Highlights From Hyphen's Blog

November 9, 2011

Saif Ansari
Really, Abercrombie? Did you have to act a fool again? I get it: Hijabs don't exactly jive with the whole “mostly nude, mostly white, 20-something surfer dude/chick” look. But what I don't get is the suspension and subsequent firing of former Hollister employee (an A&F company) Hani Khan for wearing one.

— Excerpt from Abercrombie & Fitch Acts a Fool Once Again, July 1, 2011

Nicole Wong

Ali Wong: “Thu and I met at a Vietnamese panel, generally for Vietnamese creatives. I remember people were really into food and we talked about sandwiches for like 20 minutes.”
Thu Tran: “Yes, everyone had strong opinions about them.”  

— Excerpt from Hyphen Exclusive Interview: Thu Tran, Anisha Nagarajan and Ali Wong, March 18, 2011

Bernice Yeung

Ursula Liang: “Maybe a boycott is fundamentally childish. You’re pissed off and stomping away from a situation, and it only tangibly punishes the offender if an army of kids runs off. When I was a teenager, I joined in the boycott of Coca-Cola when the company was heavily invested in apartheid South Africa. The soda giant partially withdrew operations from South Africa to save face. But I stopped drinking soda for 15 years, and in depriving myself (we all know how perfectly paired Coke and Chinese food are), I found a certain kind of inner strength. If boycotts are ineffective at least they’re energizing. Asian Americans are so distracted these days that we need any type of fuel that we can find to bring our issues back into play.”

— Excerpt from Q&A with Ursula Liang and Jeff Yang: Did the Breakfast at Tiffany's Boycott Work?, August 11, 2011

Priyanka Mantha

The current of Islamophobia even amongst mainstream politicians is growing stronger, not slackening. … What is most frustrating is that in doing so they’re creating an underdog fable for themselves, as if their actions are boldly throwing aside political correctness to address an unpopular but dangerous reality.  

— Excerpt from Haven't We Seen This Before?, July 8, 2011

Dianne Choie

The lovely Michelle Krusiec guest-starred on this week's Community as Pierce's mysterious new fiancée. … She's Chinese, and she speaks with the stilted, accented, broken yet surprisingly well-vocabulary'd English that we've all come to expect from any foreign Asian character: She turns down Jeff's advances with, “Not ... interested. Please take ... weird haircut ... stupid grin ... and go sniff ... another dog's ass.” Not since Jin asked Jack, “Would you like some ... cereal?” on Lost have I felt such skepticism.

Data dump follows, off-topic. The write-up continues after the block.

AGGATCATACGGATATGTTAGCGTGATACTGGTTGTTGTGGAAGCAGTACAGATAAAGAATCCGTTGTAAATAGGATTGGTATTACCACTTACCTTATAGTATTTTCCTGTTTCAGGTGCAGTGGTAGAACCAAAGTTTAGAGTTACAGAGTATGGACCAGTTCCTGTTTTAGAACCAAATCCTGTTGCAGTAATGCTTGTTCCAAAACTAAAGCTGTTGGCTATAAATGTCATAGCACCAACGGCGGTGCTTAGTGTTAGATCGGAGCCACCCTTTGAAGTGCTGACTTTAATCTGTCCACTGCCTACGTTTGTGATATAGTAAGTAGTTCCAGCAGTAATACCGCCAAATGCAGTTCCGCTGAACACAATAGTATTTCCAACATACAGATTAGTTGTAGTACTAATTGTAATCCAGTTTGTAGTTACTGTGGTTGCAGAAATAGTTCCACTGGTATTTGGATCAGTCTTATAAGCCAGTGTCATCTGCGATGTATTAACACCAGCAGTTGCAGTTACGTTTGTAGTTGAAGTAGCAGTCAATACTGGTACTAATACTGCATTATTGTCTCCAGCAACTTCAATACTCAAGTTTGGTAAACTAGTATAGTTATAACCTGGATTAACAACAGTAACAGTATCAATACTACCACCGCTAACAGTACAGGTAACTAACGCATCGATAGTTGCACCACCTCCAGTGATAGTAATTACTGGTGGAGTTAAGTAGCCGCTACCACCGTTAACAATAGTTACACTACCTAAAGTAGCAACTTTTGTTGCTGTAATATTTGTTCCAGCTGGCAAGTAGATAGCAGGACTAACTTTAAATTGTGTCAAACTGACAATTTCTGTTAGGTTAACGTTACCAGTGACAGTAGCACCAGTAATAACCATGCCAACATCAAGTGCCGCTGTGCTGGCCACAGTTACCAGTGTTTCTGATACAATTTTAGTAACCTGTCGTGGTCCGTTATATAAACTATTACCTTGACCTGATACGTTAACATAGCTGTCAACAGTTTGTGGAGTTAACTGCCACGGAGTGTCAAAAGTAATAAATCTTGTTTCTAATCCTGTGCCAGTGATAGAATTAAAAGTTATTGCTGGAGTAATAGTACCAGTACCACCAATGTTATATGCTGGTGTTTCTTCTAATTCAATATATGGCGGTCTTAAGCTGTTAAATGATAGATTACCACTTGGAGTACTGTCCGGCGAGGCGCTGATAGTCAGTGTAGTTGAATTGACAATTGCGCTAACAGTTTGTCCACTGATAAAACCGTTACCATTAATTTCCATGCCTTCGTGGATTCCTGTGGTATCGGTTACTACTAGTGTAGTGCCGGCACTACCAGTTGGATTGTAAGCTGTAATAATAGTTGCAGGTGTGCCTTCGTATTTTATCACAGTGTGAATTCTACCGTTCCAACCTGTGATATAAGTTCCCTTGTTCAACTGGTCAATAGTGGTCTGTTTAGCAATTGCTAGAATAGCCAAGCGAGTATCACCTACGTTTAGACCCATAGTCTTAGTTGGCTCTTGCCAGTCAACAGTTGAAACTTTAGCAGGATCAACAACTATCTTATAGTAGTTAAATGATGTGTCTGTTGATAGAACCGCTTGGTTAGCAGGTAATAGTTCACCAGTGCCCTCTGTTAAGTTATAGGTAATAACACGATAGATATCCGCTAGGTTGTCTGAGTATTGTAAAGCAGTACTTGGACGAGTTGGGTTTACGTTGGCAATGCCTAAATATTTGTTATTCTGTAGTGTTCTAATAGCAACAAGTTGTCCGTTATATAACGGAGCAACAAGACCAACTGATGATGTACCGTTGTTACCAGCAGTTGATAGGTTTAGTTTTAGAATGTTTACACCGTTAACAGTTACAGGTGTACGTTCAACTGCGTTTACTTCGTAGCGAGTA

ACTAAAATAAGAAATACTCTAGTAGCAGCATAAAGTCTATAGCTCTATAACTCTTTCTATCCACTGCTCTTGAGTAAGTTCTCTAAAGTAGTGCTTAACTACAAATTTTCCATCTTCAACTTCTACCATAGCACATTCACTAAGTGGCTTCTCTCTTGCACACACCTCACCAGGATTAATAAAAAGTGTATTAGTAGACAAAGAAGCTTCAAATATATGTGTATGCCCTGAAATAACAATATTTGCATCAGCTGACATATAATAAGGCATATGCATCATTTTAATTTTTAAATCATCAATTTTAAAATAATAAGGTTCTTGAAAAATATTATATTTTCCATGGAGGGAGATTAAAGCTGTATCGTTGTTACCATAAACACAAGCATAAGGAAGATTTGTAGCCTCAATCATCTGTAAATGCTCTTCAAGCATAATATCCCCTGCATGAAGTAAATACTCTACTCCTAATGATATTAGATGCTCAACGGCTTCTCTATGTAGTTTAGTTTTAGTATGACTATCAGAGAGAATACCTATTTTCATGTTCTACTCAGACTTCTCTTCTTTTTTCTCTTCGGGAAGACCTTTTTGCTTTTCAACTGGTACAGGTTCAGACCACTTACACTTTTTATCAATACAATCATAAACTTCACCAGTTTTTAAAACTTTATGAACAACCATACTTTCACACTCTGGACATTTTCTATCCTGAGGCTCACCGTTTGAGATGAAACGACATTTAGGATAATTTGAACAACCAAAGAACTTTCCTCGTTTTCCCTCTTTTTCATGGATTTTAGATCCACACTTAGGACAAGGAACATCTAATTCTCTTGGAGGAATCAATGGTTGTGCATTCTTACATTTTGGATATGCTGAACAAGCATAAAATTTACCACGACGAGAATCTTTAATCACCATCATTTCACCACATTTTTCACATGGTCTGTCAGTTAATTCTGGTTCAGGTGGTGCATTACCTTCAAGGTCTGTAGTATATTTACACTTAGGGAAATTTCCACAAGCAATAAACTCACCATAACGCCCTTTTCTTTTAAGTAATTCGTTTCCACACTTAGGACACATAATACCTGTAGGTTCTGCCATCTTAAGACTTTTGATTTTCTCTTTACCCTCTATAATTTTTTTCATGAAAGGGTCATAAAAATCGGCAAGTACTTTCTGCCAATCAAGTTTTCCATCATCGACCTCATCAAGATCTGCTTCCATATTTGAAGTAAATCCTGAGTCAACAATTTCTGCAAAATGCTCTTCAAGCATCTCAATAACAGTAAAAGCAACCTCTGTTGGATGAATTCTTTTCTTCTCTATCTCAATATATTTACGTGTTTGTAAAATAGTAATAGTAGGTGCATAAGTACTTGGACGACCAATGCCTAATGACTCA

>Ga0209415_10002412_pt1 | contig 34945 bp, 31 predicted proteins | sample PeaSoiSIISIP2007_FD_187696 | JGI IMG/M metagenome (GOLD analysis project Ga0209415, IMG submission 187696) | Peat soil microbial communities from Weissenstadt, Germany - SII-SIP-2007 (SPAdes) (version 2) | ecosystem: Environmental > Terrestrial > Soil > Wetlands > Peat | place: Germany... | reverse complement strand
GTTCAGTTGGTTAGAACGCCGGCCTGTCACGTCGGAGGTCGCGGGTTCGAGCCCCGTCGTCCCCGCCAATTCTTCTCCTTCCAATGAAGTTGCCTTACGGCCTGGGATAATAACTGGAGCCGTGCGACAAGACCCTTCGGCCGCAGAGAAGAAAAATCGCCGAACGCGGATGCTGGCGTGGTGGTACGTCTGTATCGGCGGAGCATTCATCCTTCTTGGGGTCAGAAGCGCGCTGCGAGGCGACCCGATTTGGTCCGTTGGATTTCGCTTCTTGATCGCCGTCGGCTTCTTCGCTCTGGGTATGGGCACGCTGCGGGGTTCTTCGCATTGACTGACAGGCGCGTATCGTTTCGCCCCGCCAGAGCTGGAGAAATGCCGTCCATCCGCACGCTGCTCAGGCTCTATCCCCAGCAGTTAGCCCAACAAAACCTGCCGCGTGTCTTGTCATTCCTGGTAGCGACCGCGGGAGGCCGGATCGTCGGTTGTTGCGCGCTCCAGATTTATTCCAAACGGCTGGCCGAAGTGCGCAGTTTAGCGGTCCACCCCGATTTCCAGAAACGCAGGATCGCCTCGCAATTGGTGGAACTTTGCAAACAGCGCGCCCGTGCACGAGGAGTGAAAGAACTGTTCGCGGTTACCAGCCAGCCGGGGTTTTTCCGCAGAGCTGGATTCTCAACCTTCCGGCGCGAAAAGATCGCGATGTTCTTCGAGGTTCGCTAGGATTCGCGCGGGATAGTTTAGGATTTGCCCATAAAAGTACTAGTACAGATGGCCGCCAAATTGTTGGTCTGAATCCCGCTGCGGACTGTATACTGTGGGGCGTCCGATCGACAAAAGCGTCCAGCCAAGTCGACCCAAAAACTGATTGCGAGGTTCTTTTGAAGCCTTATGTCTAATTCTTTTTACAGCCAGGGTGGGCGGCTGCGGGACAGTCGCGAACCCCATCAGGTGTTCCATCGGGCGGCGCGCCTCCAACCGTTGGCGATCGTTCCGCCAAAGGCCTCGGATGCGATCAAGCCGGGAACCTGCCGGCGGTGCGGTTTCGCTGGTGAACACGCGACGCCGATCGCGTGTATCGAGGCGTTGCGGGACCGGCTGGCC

— Excerpt from Hyphen TV: Chinese Business Affairs on Community, April 19, 2011

erin Khue Ninh
There’s an awful lot of Asian male self-pity in Yang’s article: “‘Many guys just don’t realize how to project themselves.’ … Their mothers had kept them at home to study rather than let them date or socialize.” Think the girls had more freedom? Yang, please. Read page 111 of my book. On the house-arrest event, we win this Oppression Olympics hands down.

— Excerpt from Asian American Like Me: A Studies Response to Wesley Yang, May 24, 2011

Sylvie Kim
I didn’t know it then, and perhaps it would have been futile to try to explain it to my peers, but my Spam consumption was largely the result of American military and political expansion abroad. I grew to love a food that was championed as a symbol of American ingenuity despite being denigrated by Americans themselves. I eat Spam and am judged for eating Spam because of America. Both Asian Pacific Americans and Spam were the butt of a cruel joke: “Please value what we deem subpar and make us money in the process,” America said. It’s a terribly heavy load of symbolism to place on a pink block of meat.

— Excerpt from The End of Spam Shame: On Class, Colonialism and Canned Meat, June 3, 2011

Magazine Section: 

Sylvie Kim

contributing editor & blogger

Sylvie Kim is a contributing editor at Hyphen. She previously served as Hyphen's blog coeditor with erin Khue Ninh, film editor, and blog columnist.

She writes about gender, race, class and privilege in pop culture and media (fun fun fun!) at www.sylvie-kim.com and at SF Weekly's The Exhibitionist blog. Her work has also appeared on Racialicious and Salon.